House Orchestra in France
Architects from Herault Arnod Architectes designed a unique concert hall in the frameworks of the reconstruction of a former industrial site in Oignies (Pas-de-Calais, France). The building, on the one hand, acts as a speaker to amplify the sound, and, on the other hand – it is able to make music by itself.
“Singing” House Orchestra in France
Metaphone concert hall by Herault Arnod Architectes in in Oignies (Pas-de-Calais, France)
The project was initiated in 2005, when the Bureau of Herault Arnod Architectes won the tender for the renovation of a former coal mine, built in the early XX century and closed down in 1990, as well as a small village of miners. As conceived by the developers, it was supposed to build a cultural center on this site, which would increase investment and tourism appeal of Oignies.
The concept of complex reconstruction was expected to maintain the architectural appearance of buildings and the appearance of some objects (in particular, the engineering corps mine, tower hoists, waste heaps, administrative building, etc.) with their functional reorientation; construction of a concert and multifunctional hall, main pedestrian esplanade; organization of a new entrance to the complex.
Authors of the project decided to create not just a concert hall, but a unique architectural landmark, a kind of musical instrument of urban scale. It has even a registered name – Metaphone. This building is made of reinforced concrete with an extension on the one hand, reminiscent of a speaker. A notable architectural element of the Metaphone is an open wooden terrace with a ten- scene console glass canopy roof and transparent balustrade.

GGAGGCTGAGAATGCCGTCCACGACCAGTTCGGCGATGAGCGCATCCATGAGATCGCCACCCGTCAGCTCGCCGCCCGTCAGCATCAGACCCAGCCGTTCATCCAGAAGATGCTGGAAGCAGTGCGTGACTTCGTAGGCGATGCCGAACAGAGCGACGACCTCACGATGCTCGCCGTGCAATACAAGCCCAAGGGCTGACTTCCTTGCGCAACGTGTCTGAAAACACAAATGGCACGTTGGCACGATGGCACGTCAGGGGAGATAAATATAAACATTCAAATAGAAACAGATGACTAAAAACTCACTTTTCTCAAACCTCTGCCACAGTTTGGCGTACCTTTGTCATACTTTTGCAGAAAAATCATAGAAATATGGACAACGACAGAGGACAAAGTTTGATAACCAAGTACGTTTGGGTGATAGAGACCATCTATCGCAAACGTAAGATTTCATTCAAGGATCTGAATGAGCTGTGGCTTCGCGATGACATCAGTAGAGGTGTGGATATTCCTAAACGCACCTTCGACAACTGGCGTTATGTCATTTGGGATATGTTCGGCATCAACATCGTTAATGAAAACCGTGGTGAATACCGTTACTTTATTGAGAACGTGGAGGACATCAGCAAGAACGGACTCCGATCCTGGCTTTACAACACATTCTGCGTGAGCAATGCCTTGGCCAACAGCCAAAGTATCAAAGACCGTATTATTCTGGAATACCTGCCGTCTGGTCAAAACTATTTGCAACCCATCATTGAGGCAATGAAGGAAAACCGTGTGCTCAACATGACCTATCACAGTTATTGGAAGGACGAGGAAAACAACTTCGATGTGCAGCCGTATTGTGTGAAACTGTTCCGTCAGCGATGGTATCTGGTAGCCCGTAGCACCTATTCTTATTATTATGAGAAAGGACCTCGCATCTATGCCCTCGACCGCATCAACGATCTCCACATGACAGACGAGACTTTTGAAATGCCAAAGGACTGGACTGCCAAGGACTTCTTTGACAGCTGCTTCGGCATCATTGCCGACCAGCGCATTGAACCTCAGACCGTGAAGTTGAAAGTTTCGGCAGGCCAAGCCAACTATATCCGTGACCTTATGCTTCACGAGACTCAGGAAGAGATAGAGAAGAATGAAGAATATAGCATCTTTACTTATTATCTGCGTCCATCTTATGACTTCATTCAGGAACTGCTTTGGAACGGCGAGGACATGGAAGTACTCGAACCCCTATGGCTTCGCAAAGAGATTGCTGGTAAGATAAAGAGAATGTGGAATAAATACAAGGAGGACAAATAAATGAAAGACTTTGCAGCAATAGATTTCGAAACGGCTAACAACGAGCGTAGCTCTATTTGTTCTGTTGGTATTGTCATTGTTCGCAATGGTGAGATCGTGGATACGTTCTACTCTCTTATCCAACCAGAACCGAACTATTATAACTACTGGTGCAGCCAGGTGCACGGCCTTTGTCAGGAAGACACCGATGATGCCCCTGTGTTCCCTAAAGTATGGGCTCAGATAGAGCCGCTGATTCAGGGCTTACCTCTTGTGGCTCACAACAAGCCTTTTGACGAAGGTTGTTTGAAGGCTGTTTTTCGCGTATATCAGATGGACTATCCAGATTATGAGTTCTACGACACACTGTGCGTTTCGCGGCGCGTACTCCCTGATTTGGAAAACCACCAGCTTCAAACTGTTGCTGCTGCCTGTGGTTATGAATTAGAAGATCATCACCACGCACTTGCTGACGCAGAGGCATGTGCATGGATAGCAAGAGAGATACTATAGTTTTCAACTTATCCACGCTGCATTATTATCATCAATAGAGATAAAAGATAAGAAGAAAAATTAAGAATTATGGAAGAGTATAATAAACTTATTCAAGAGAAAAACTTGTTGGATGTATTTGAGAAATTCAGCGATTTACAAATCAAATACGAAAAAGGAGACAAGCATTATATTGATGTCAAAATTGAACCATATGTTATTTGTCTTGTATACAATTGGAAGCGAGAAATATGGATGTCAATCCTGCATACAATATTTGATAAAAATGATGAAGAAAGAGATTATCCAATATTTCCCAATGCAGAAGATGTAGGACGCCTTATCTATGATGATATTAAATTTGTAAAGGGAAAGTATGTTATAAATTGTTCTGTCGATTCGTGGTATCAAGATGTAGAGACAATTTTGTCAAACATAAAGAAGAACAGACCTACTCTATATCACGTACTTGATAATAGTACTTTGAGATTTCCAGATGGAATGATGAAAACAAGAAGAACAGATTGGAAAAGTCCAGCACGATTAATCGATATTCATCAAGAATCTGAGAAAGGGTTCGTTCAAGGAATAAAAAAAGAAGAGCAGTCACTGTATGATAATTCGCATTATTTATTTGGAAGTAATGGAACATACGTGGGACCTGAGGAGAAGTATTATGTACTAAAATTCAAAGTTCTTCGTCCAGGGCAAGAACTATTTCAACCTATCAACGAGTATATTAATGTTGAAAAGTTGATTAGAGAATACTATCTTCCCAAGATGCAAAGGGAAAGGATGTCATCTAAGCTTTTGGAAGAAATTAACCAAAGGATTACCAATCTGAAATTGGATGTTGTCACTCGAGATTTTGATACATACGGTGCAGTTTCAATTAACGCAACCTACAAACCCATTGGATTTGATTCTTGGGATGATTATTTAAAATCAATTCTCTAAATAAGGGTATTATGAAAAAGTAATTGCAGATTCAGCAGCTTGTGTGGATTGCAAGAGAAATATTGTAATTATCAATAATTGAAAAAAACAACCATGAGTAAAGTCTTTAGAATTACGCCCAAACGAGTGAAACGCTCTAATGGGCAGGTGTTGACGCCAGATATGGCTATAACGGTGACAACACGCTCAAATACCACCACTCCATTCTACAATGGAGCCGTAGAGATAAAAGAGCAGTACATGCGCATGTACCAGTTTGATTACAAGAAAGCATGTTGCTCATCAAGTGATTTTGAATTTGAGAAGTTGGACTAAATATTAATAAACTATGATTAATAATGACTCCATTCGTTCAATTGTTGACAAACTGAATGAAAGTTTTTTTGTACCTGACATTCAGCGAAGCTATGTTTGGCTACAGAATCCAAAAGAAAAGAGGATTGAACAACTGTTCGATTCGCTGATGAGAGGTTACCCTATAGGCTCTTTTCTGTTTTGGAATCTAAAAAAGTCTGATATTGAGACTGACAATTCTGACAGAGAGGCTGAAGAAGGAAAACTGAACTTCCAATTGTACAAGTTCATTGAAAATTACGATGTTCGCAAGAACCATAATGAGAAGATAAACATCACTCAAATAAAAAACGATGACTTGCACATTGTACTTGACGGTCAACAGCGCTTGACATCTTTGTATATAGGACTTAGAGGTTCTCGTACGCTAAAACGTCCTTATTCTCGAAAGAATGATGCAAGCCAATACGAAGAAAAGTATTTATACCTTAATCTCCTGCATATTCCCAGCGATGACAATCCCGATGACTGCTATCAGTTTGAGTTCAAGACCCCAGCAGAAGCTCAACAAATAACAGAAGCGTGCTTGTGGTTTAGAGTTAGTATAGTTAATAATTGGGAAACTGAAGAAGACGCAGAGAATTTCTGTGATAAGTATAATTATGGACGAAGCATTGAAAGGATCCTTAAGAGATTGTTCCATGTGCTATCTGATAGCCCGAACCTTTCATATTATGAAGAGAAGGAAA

The shell of the concert hall is a metal construction, bearing 712 cladding panels of several types, made of Corten steel, larch plywood, transparent and opalescent glass. Panels can resonate and produce sound waves. This is the know-how of the project developed by the architects together with musician and sound producer Louis Dandrel.
Pickups and amplifiers are attached to the wooden panels enclosing façade. They convert the building into an unusual musical instrument. During concerts on the terrace the “speaker” amplifies the sound, which spreads for miles around the neighborhood. And when there are no concerts, speakers broadcast the hum produced by the wind and vibrating panels. Each of them has a special attachment that prevents sound waves impact on the frame. There is a concert hall with 500 seats for fans of more traditional sound. Its walls are covered with felt inside for soundproofing.